However, it seems that the amendment really was ratified. The alleged defects in the ratification process were considered at the time of ratification in 1913. The Solicitor of the Department of State convincingly explained why the minor textual variations in the versions the states voted on should be disregarded.

First, it seems that the state legislatures intended to ratify the amendment as proposed by Congress. They understood themselves to be voting to approve the proposed Sixteenth Amendment. The text set forth in their instruments of ratification was for recitation purposes only. The errors in the text were not proposals to change the text being ratified; they were just inadvertent errors that do not detract from the intention of the state legislatures to ratify the amendment as proposed.

Benson denies this. He claims that states deliberately altered the text of the proposed amendment. But the evidence just isn’t there. In one of his court filings, Benson singles out Oklahoma as a particularly clear case. He says the facts “unequivocally show that Oklahoma intentionally amended what the United States Congress had proposed” (see page 2 of Benson’s filing). But looking at Benson’s own book (pp. 61-67), one can see that the Oklahoma legislature adopted what it called “A resolution ratifying an amendment proposed by the sixty-first Congress of the United States” (emphasis added). This resolution then begins its ratification by reciting that “Whereas . . . Congress . . . on Monday the fifteenth day of March, one thousand nine hundred and nine, by joint resolution proposed an amendment to the constitution of the United States, in words and figures as follows:” Then, it’s true, the resolution misstates the text of the amendment (and pretty badly too). But it sure looks as though the Oklahoma legislatorsthought they were ratifying the amendment that Congress had proposed on the specified date and just misstated it. So even in a case that Benson himself singles out, it seems quite clear that the state legislature thought it was ratifying the Sixteenth Amendment, not proposing to change it.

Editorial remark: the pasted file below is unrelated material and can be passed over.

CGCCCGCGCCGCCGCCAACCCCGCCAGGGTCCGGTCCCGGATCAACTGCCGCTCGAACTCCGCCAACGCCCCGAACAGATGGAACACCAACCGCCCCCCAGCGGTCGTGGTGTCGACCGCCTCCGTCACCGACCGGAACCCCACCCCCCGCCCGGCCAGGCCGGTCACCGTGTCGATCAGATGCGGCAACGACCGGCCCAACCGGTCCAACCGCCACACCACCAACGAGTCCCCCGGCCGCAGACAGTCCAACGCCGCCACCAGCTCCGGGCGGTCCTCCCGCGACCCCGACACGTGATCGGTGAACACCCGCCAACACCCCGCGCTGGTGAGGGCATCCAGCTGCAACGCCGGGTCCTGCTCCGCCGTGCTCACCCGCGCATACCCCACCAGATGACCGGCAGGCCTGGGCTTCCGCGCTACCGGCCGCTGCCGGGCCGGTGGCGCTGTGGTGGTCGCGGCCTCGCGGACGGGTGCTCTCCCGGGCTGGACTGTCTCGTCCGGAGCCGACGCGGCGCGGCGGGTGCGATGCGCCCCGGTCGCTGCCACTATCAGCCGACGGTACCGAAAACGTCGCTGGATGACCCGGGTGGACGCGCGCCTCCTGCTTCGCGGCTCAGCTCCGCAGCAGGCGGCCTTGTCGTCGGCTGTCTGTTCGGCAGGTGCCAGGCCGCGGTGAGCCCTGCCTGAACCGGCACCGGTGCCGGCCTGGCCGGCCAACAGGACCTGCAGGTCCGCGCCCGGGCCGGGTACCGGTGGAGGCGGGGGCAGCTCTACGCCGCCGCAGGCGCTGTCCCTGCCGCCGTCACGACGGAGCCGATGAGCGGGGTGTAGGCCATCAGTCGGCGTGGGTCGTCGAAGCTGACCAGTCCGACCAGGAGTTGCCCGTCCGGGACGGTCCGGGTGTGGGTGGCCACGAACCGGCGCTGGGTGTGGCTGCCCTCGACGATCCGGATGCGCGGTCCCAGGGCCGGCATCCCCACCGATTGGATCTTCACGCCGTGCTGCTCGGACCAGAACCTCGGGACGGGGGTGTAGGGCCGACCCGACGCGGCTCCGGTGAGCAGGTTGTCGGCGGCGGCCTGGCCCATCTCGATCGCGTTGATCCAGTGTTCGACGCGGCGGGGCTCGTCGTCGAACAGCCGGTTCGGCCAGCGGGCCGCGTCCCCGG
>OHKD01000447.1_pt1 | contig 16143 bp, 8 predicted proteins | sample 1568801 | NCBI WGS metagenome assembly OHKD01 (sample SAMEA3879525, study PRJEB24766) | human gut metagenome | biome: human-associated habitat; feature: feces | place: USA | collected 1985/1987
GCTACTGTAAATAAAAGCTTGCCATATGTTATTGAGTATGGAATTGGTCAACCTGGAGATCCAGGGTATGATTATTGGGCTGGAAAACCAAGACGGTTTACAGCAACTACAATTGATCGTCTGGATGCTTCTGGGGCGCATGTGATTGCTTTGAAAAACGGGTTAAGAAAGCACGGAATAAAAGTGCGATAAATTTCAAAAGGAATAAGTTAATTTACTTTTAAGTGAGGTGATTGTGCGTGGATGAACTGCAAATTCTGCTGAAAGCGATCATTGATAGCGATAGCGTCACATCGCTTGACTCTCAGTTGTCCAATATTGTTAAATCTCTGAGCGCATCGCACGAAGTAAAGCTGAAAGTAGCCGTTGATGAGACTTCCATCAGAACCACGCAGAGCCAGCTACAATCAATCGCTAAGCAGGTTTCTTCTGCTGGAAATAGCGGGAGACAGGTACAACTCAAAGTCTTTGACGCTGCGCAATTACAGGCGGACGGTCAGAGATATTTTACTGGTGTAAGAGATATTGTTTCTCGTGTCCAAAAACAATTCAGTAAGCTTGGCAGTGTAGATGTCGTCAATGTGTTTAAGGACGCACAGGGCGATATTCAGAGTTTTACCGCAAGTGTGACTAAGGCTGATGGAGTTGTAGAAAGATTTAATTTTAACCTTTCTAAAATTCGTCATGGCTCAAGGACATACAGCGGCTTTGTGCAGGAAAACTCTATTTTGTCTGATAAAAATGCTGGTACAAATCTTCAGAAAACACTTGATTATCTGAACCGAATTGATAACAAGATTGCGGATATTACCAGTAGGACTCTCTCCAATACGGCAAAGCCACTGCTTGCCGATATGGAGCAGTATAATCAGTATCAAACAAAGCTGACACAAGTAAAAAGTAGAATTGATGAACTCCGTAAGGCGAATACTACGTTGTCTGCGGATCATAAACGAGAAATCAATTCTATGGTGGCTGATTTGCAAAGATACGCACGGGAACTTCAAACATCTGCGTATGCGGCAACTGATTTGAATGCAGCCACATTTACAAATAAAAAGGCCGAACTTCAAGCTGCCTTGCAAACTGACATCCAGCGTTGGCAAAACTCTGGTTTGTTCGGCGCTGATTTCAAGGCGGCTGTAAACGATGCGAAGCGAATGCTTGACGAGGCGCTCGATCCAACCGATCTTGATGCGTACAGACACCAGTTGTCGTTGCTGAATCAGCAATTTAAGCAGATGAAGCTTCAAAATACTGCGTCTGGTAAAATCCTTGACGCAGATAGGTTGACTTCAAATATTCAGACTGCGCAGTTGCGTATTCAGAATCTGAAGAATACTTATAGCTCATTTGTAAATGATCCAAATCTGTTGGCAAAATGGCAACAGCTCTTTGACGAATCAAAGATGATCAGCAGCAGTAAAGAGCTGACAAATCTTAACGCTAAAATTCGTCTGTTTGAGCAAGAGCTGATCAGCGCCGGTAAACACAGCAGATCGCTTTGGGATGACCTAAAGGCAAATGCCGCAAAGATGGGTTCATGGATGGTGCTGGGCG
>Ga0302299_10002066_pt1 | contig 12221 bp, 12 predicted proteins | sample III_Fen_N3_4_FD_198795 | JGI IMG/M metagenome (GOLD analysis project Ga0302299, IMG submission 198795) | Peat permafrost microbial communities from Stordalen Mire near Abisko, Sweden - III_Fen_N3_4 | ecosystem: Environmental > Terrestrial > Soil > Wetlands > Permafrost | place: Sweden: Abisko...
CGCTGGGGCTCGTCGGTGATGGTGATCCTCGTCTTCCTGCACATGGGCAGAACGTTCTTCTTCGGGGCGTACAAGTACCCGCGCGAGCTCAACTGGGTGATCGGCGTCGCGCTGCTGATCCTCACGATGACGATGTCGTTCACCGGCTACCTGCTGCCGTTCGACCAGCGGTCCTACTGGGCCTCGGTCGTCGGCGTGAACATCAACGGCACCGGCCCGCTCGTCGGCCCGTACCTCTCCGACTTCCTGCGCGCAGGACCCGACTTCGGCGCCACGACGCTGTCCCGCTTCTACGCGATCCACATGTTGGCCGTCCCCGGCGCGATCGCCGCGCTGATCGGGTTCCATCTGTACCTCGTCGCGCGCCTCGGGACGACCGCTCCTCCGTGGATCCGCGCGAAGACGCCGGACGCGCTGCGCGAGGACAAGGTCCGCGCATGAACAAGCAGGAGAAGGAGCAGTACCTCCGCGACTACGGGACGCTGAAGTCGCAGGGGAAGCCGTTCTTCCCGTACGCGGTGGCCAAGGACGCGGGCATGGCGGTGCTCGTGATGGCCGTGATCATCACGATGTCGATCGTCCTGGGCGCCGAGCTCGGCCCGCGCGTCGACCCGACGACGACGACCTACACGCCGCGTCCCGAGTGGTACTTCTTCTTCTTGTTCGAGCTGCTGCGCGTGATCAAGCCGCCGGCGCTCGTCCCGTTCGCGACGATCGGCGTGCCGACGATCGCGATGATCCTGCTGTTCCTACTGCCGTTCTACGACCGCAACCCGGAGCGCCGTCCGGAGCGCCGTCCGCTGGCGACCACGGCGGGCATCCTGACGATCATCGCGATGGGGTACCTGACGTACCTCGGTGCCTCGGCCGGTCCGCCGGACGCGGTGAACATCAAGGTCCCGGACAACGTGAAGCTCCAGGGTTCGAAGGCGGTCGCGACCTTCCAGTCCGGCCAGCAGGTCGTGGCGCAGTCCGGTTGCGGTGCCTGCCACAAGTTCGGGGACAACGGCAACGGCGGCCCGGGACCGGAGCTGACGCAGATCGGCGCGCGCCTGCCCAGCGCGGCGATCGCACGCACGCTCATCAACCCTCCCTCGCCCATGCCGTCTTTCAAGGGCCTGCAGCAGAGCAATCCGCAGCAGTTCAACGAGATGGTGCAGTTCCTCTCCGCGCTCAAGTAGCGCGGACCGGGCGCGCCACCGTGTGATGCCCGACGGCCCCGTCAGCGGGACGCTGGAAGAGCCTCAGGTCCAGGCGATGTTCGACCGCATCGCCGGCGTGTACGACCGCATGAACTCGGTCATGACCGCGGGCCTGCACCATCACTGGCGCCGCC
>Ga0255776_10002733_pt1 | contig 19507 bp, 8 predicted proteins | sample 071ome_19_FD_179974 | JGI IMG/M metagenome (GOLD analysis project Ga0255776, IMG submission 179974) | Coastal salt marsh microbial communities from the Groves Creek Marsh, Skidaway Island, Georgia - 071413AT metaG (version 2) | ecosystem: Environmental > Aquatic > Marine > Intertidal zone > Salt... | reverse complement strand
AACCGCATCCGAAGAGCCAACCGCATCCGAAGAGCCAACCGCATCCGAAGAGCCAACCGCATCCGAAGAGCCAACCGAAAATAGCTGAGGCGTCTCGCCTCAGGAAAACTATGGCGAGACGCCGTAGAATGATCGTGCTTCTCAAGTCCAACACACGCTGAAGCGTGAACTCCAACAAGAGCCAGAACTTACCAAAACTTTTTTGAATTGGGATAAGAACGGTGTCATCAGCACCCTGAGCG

…For all these reasons, it seems clear that the Sixteenth Amendment really is part of the Constitution.

Certainly that has been the uniform holding of the courts in cases in which this argument has been raised. For some representative cases, see United States v. Benson, 941 F.2d 598 (7th Cir. 1991) (rejecting these arguments in a criminal case brought against the author of the “Law that Never Was” book); United States v. Foster, 789 F.2d 457 (7th Cir. 1986); Cook v. Spillman, 806 F.2d 948 (9th Cir. 1986) (calling the argument that the Sixteenth Amendment was never ratified “frivolous” and imposing sanctions of $1,500 on the party making it); United States v. House, 617 F.Supp. 237, 238-39 (W.D. Mich.1985).

So while this argument is not as utterly absurd as most tax protestor arguments, one can be confident that it would not succeed in any actual court proceeding.

I will be speaking at the Voice and Exit Festival in Austin, Texas, June 20-21. Voice and Exit is like a TED conference on steroids, an edgier, more radical TED. It looks like a lot of fun. Hope to see you there.

Here is a bit from V&A:

imageWe assemble those who ask: What are the systems and ways of life that are holding us back? What can we create to make those old ways obsolete? What innovations enable us to find wellbeing, life meaning and stronger connection to others? How can we live intentionally today so as to create that better future? Voice & Exit is an environment of exploration where we “criticize by creating” a better world.